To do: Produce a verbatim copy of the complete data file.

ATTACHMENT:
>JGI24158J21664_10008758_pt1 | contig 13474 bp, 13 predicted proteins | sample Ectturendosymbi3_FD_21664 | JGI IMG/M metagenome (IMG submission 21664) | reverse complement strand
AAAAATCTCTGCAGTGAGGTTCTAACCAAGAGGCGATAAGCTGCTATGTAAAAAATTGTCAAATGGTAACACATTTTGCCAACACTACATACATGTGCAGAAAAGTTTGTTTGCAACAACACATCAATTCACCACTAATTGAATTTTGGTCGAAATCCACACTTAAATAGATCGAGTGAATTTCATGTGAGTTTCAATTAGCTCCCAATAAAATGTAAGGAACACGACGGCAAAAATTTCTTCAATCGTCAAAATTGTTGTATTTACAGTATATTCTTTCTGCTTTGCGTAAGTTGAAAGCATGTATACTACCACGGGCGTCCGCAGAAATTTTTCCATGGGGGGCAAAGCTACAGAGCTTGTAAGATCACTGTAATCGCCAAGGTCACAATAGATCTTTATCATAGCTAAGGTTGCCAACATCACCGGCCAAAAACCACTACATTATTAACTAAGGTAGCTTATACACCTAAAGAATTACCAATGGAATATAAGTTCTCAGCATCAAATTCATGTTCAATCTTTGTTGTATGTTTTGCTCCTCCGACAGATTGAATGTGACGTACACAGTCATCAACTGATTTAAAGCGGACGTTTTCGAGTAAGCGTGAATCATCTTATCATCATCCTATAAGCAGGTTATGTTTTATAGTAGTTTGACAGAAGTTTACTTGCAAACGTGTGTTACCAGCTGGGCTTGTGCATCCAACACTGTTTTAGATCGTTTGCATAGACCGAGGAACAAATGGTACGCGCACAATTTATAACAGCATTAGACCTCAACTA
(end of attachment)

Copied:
>JGI24158J21664_10008758_pt1 | contig 13474 bp, 13 predicted proteins | sample Ectturendosymbi3_FD_21664 | JGI IMG/M metagenome (IMG submission 21664) | reverse complement strand
AAAAATCTCTGCAGTGAGGTTCTAACCAAGAGGCGATAAGCTGCTATGTAAAAAATTGTCAAATGGTAACACATTTTGCCAACACTACATACATGTGCAGAAAAGTTTGTTTGCAACAACACATCAATTCACCACTAATTGAATTTTGGTCGAAATCCACACTTAAATAGATCGAGTGAATTTCATGTGAGTTTCAATTAGCTCCCAATAAAATGTAAGGAACACGACGGCAAAAATTTCTTCAATCGTCAAAATTGTTGTATTTACAGTATATTCTTTCTGCTTTGCGTAAGTTGAAAGCATGTATACTACCACGGGCGTCCGCAGAAATTTTTCCATGGGGGGCAAAGCTACAGAGCTTGTAAGATCACTGTAATCGCCAAGGTCACAATAGATCTTTATCATAGCTAAGGTTGCCAACATCACCGGCCAAAAACCACTACATTATTAACTAAGGTAGCTTATACACCTAAAGAATTACCAATGGAATATAAGTTCTCAGCATCAAATTCATGTTCAATCTTTGTTGTATGTTTTGCTCCTCCGACAGATTGAATGTGACGTACACAGTCATCAACTGATTTAAAGCGGACGTTTTCGAGTAAGCGTGAATCATCTTATCATCATCCTATAAGCAGGTTATGTTTTATAGTAGTTTGACAGAAGTTTACTTGCAAACGTGTGTTACCAGCTGGGCTTGTGCATCCAACACTGTTTTAGATCGTTTGCATAGACCGAGGAACAAATGGTACGCGCACAATTTATAACAGCATTAGACCTCAACTA